Sunday, February 15, 2015

The Viva Outcome

The doctoral viva or oral defense is one of those events that consistently hangs over students throughout the length of the PhD. And as we get closer and closer to submission, the realities of the viva becomes clearer and panic sets in. From the moment we find out the date of our viva, the next x number of weeks are fraught with furious re-reading, head-banging on the table when you find another typo, and role-playing the potential viva questions and answers again and again and again, resulting in either sleepless nights or viva re-enactments in our dreams.

Yet, we focus so much on the questions and answers, and the potential to fail, that many doctoral students go into the viva process slightly unaware of what the results can mean, and certainly the implications for future plans. I can only speak for the arrangements in my own institution, but I will generalize them as best I can.


  • You've passed, yay! With no corrections! Yay, your thesis is perfect and you can just deposit that baby in the library and be on your merry way into life beyond the doctorate! (sorry peeps, this almost never happens!)

Pass (Minor Corrections)

  • You've passed. yay! Well, you may have to fix a typo here, a footnote there, but really these are niggly little points that are done in less than one month! You are a hop and skip away from finishing the doctorate! One month, email your corrections to your internal, they get approved, and bingo-bango you are a doctor! Congratulations!

Pass (Major Corrections)

  • You've passed, yay? The question mark is deliberate because major corrections are so hard to understand. You walk out thinking, "did I pass? I think I did, but I can't be sure. Ah, I'll check the exam regulations. Hmmm, they are confusing, but I *think* I've passed!"
  • Yes, you have passed but it may not feel that way, and it is difficult to explain to others. I have a sneaky suspicion that there is many a student out there who doesn't want to admit to major corrections. But it doesn't matter in the end. You have 6 months to address the examiners concerns and once they approve them, you should be golden.
  • But wait! You have 6 months to submit your corrections, but it has to be a hard copy, not electronic. So, you submit and it gets sent out to both examiners, who have to read it, coordinate with each other, and decide the next step - which could include more minor corrections or even a second viva. So 6 months may become 8-9 months. All the while, the poor doctoral student is shelling out more money to hang around and wait for the result. And, our job applications may get delayed, we may miss out on the dream job, and are generally stuck waiting for our lives to more on.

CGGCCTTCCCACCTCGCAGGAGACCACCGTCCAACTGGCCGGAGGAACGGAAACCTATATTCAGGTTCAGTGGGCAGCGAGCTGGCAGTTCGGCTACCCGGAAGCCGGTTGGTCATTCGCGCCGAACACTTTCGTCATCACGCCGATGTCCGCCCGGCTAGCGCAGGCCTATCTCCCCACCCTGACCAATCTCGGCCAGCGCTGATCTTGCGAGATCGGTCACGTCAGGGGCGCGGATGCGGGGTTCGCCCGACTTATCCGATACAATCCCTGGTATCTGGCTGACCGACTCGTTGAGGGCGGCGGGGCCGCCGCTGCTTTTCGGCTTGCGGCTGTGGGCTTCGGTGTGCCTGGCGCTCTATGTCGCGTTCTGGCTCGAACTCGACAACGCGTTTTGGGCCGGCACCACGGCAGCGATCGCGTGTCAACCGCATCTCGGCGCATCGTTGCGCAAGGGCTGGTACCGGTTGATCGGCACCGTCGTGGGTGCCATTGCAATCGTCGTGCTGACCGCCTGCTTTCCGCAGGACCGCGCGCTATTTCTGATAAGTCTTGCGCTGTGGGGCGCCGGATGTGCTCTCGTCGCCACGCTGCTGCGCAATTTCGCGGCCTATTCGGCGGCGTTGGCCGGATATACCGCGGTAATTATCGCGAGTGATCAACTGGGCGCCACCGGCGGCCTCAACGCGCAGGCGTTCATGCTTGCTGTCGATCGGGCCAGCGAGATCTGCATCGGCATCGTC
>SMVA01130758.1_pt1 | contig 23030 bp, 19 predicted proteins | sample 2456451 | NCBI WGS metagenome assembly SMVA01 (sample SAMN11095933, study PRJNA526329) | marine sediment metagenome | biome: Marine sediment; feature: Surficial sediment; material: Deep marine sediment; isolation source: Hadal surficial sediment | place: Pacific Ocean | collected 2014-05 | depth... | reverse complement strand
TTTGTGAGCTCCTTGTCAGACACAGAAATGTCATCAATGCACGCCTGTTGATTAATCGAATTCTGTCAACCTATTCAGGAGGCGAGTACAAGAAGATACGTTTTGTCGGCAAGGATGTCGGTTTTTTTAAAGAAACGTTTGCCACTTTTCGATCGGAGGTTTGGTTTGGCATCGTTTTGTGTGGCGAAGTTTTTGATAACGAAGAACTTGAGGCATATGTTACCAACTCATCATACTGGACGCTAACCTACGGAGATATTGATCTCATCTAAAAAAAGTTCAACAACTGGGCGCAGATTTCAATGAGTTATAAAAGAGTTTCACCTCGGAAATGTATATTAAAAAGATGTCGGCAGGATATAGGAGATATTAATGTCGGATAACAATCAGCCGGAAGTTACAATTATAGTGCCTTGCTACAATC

• But one thing I will say about major corrections that is positive is that your thesis will likely be better for it. The revisions are not meant to torture you or be a punishment; rather, it will make your thesis more defensible and publishable,

There are other outcomes, of course, more extreme than those listed above. A resubmit can take up to another year, a referral may mean that you are offered a lesser degree, such as an MLitt, or there is the potential for an outright fail - but I have never heard of that happening. Universities *should* have safeguards in place to monitor your progress along the way. But inevitably, there are exceptions to rule. Go to forums (or even the pub) and people will be willing to tell horrid viva stories, but no one talks about the process afterwards. It is frustrating to not have an outright pass, but usually there are valid reasons for not getting it.

Reflect on the examiners comments, create a plan of action with your supervisor, and implement them as fast and conscientiously as you can. Remember, a pass is a pass is a pass, and your thesis will be better for it.

My one request is for more transparency from universities about the meaning of each outcome, and a awareness of the stress that certain results place on students, both emotional, psychological, and financial. A greater support system post-viva would certainly help to alleviate some of the disappointment and anxiety students feel when the viva doesn't go quite to plan!

If you have any stories or advice to share, please do leave a comment!

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